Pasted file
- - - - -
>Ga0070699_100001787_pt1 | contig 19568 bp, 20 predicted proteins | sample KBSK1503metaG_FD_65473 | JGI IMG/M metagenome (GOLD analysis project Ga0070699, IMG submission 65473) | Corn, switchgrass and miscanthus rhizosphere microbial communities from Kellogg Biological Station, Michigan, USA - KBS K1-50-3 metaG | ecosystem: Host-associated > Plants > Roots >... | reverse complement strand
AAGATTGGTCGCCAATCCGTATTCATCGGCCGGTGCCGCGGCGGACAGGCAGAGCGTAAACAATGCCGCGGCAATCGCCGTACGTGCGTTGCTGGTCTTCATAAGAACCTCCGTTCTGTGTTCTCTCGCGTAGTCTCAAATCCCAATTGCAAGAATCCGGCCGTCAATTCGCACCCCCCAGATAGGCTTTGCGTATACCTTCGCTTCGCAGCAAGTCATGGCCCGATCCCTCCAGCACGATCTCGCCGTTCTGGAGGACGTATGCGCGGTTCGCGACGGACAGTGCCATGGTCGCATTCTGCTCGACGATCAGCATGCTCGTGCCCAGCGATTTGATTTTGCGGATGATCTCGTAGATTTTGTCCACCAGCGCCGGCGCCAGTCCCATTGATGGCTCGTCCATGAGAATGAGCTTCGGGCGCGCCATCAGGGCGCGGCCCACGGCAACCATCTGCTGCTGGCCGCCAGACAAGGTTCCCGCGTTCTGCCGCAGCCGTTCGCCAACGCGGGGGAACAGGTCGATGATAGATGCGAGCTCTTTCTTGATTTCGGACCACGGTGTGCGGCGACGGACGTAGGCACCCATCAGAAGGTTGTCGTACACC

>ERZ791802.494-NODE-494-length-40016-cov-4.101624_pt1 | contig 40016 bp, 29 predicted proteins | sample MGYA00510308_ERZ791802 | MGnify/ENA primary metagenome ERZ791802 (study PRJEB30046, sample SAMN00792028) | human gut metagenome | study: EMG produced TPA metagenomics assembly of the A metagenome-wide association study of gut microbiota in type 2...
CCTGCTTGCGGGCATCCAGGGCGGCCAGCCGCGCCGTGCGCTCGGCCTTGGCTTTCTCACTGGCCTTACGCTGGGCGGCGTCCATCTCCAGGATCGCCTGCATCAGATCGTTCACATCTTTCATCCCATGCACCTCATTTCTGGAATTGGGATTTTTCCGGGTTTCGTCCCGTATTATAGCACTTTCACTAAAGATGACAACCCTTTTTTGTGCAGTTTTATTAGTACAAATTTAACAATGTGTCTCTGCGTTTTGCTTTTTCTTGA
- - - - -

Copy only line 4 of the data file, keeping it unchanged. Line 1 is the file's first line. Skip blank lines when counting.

CCTGCTTGCGGGCATCCAGGGCGGCCAGCCGCGCCGTGCGCTCGGCCTTGGCTTTCTCACTGGCCTTACGCTGGGCGGCGTCCATCTCCAGGATCGCCTGCATCAGATCGTTCACATCTTTCATCCCATGCACCTCATTTCTGGAATTGGGATTTTTCCGGGTTTCGTCCCGTATTATAGCACTTTCACTAAAGATGACAACCCTTTTTTGTGCAGTTTTATTAGTACAAATTTAACAATGTGTCTCTGCGTTTTGCTTTTTCTTGA